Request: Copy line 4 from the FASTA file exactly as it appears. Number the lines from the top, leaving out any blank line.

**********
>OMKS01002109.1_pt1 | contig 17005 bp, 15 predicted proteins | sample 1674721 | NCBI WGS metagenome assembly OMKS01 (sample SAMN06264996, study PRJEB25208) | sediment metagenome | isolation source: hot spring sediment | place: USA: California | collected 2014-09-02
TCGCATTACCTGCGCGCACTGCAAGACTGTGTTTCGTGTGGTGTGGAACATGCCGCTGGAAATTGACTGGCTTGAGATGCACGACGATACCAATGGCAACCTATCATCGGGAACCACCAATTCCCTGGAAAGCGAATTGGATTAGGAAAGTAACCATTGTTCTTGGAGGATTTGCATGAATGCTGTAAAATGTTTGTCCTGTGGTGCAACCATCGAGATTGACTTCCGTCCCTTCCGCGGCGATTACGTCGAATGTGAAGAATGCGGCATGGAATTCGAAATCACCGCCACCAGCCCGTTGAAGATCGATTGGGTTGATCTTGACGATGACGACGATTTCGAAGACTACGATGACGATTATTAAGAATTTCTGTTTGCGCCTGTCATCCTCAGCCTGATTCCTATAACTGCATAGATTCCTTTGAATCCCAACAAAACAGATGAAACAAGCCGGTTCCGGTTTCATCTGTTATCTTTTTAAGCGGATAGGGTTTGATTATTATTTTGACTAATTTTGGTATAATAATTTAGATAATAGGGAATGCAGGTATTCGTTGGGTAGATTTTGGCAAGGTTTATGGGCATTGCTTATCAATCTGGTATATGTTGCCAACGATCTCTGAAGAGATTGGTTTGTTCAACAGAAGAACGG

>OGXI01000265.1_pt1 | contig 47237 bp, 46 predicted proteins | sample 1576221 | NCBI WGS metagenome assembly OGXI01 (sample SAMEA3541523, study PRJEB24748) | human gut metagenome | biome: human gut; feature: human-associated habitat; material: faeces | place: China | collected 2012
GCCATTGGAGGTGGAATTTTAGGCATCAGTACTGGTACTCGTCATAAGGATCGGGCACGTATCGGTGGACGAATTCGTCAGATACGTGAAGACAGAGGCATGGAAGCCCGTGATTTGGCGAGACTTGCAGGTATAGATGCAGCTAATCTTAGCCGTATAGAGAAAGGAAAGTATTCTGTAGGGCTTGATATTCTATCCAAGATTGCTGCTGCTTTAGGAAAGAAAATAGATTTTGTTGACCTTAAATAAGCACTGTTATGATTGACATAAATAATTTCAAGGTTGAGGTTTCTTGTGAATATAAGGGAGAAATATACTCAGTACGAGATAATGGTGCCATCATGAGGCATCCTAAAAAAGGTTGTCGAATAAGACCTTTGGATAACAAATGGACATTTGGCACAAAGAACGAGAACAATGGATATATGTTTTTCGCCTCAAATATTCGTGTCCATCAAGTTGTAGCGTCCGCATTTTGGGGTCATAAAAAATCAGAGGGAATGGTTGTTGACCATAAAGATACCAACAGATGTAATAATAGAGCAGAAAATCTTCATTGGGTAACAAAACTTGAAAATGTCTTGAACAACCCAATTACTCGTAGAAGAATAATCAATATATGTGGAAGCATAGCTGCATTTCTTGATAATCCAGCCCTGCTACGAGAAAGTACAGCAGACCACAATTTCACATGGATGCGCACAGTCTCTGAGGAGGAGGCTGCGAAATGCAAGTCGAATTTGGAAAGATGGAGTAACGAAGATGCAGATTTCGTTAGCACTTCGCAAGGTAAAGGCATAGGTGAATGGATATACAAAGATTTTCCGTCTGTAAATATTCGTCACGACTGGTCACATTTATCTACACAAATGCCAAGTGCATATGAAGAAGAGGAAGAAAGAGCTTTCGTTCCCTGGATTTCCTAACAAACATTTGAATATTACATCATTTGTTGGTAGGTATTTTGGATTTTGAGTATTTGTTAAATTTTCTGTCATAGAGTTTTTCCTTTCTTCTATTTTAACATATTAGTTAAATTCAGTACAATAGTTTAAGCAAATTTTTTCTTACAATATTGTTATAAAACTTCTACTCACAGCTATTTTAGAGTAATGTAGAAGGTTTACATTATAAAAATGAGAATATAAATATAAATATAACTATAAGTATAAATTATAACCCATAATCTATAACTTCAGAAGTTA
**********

GCCATTGGAGGTGGAATTTTAGGCATCAGTACTGGTACTCGTCATAAGGATCGGGCACGTATCGGTGGACGAATTCGTCAGATACGTGAAGACAGAGGCATGGAAGCCCGTGATTTGGCGAGACTTGCAGGTATAGATGCAGCTAATCTTAGCCGTATAGAGAAAGGAAAGTATTCTGTAGGGCTTGATATTCTATCCAAGATTGCTGCTGCTTTAGGAAAGAAAATAGATTTTGTTGACCTTAAATAAGCACTGTTATGATTGACATAAATAATTTCAAGGTTGAGGTTTCTTGTGAATATAAGGGAGAAATATACTCAGTACGAGATAATGGTGCCATCATGAGGCATCCTAAAAAAGGTTGTCGAATAAGACCTTTGGATAACAAATGGACATTTGGCACAAAGAACGAGAACAATGGATATATGTTTTTCGCCTCAAATATTCGTGTCCATCAAGTTGTAGCGTCCGCATTTTGGGGTCATAAAAAATCAGAGGGAATGGTTGTTGACCATAAAGATACCAACAGATGTAATAATAGAGCAGAAAATCTTCATTGGGTAACAAAACTTGAAAATGTCTTGAACAACCCAATTACTCGTAGAAGAATAATCAATATATGTGGAAGCATAGCTGCATTTCTTGATAATCCAGCCCTGCTACGAGAAAGTACAGCAGACCACAATTTCACATGGATGCGCACAGTCTCTGAGGAGGAGGCTGCGAAATGCAAGTCGAATTTGGAAAGATGGAGTAACGAAGATGCAGATTTCGTTAGCACTTCGCAAGGTAAAGGCATAGGTGAATGGATATACAAAGATTTTCCGTCTGTAAATATTCGTCACGACTGGTCACATTTATCTACACAAATGCCAAGTGCATATGAAGAAGAGGAAGAAAGAGCTTTCGTTCCCTGGATTTCCTAACAAACATTTGAATATTACATCATTTGTTGGTAGGTATTTTGGATTTTGAGTATTTGTTAAATTTTCTGTCATAGAGTTTTTCCTTTCTTCTATTTTAACATATTAGTTAAATTCAGTACAATAGTTTAAGCAAATTTTTTCTTACAATATTGTTATAAAACTTCTACTCACAGCTATTTTAGAGTAATGTAGAAGGTTTACATTATAAAAATGAGAATATAAATATAAATATAACTATAAGTATAAATTATAACCCATAATCTATAACTTCAGAAGTTA